So I left home in the morning, as I usually do, sat down at a coffee shop and started some work. A couple of hours later I got a text message from the delivery company saying they had made the delivery – and someone at my building had received it and signed for it. The name of the person didn’t really ring a bell – it looked like it had been abbreviated. I thought “Great. I told them to just leave the package at the parking lot, and now someone’s signed for it.” I got immediately suspicious – I don’t know why, but I did. I just could not understand why they needed someone’s signature. I was now fearing that my chair had been stolen and I was gonna have to call up the company and make a complain and all that.

So I decided I’d head over to my place right then since I was a bit worried anyway. When I got there, I thought I’d check the parking lot right away. I’ll admit I feared I’d find no packages whatsoever awaiting. Well, that was my first pleasant surprise: there was a big package right where I had instructed them to leave it. I tried to lift it off the floor but it was too heavy, so I just dragged it along the pavement around my building until I reached the front door.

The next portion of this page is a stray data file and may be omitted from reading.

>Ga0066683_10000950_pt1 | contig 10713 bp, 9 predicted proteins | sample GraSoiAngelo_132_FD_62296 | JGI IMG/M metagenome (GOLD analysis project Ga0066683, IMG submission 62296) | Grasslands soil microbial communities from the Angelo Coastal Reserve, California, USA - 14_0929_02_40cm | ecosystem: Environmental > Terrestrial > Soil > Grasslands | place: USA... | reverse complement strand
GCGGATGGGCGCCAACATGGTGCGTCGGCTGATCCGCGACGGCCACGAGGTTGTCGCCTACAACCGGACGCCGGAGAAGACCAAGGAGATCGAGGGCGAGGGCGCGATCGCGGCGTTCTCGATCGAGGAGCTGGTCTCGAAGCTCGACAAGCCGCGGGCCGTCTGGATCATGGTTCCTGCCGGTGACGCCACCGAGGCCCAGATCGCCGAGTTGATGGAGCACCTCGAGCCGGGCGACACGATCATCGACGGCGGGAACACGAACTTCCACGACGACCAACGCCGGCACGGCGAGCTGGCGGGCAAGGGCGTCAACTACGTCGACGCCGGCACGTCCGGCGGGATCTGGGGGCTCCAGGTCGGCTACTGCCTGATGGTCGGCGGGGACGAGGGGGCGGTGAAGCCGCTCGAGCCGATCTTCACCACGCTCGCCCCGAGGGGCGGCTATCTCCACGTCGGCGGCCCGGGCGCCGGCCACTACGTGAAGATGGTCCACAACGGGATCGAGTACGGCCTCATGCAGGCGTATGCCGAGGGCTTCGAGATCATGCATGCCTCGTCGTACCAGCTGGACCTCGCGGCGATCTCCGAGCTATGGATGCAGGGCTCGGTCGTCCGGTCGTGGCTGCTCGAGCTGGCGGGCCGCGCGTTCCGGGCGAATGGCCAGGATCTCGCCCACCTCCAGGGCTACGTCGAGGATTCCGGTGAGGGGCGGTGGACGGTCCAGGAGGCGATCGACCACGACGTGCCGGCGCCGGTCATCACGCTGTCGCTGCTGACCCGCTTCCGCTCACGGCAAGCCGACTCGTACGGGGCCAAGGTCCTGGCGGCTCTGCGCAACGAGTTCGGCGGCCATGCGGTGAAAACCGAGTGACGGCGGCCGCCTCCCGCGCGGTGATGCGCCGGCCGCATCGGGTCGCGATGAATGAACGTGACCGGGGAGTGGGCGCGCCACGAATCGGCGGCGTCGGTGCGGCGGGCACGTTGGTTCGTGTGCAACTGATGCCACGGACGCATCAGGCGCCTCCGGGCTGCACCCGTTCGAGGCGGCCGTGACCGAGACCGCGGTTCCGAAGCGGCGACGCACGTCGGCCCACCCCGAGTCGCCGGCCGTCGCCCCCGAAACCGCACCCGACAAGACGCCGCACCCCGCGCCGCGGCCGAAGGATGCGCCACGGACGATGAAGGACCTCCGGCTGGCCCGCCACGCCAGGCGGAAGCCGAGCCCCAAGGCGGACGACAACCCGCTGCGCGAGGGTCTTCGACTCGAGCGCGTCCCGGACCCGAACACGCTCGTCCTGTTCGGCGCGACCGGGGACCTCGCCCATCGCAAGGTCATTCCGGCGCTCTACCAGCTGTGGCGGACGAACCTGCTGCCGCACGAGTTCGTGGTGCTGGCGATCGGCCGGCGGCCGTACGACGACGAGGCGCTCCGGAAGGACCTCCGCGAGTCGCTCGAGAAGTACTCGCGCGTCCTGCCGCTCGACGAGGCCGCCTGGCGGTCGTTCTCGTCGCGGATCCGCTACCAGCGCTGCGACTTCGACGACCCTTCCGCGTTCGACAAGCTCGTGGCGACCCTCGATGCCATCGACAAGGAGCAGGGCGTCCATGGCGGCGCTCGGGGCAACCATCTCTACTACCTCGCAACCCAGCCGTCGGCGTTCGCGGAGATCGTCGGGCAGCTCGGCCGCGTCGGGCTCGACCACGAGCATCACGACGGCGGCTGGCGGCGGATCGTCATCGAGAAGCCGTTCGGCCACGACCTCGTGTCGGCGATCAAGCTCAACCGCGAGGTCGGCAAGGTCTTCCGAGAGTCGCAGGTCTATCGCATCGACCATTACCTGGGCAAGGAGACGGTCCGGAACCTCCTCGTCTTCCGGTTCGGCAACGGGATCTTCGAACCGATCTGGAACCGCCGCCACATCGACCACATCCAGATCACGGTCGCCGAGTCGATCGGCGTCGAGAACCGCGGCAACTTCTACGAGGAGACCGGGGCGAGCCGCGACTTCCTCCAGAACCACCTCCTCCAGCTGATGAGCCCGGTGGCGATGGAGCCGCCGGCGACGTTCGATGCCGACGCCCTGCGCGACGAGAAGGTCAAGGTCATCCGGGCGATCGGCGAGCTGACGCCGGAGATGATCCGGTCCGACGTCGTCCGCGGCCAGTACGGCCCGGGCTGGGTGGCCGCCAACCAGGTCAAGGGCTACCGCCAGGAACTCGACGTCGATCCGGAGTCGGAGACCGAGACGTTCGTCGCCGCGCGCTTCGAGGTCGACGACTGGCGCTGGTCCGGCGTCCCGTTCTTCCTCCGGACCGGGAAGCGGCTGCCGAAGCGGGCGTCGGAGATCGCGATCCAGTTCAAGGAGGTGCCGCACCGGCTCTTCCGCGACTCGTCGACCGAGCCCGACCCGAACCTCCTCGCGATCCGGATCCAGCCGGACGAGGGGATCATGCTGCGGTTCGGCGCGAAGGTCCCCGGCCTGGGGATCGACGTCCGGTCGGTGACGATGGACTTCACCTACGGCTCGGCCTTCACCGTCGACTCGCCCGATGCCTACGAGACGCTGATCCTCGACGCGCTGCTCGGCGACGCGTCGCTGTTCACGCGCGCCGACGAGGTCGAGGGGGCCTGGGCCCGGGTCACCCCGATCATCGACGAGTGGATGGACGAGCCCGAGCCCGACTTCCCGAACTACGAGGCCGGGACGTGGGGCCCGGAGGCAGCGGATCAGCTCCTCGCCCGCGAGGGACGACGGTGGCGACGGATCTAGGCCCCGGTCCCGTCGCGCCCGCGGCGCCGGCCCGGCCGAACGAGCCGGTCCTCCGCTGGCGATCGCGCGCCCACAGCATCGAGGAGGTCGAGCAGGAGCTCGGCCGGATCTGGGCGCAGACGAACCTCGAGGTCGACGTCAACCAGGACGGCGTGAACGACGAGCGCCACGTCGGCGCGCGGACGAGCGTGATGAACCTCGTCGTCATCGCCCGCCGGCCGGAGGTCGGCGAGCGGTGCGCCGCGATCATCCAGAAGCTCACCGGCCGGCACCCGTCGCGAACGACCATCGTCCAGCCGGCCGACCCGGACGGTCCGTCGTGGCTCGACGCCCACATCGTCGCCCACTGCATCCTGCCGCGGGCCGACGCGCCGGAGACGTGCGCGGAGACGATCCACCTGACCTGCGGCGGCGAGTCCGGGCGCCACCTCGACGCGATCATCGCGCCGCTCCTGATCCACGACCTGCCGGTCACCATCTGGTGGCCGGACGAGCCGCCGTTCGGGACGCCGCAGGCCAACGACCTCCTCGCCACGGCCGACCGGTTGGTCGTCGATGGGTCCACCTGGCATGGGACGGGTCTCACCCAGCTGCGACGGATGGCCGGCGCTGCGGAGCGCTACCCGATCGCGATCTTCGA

Now, I live in a building with no elevators – on the first floor, but still… It wasn’t going to be too easy to carry that package over to my place. And that’s when the second unexpected turn of events happened: this nice lady who lives in my building, who I’d never seen before, was just coming out the front door and offered to help me with the package.

It took us about thirty seconds to get to my door. She introduced herself and said that if I needed anything, to just give her a call. So, yeah… what started out as a bit of a worrisome situation for me turned out pretty nicely. That was a nice and unexpected turn of events… At least the events I had running in my head!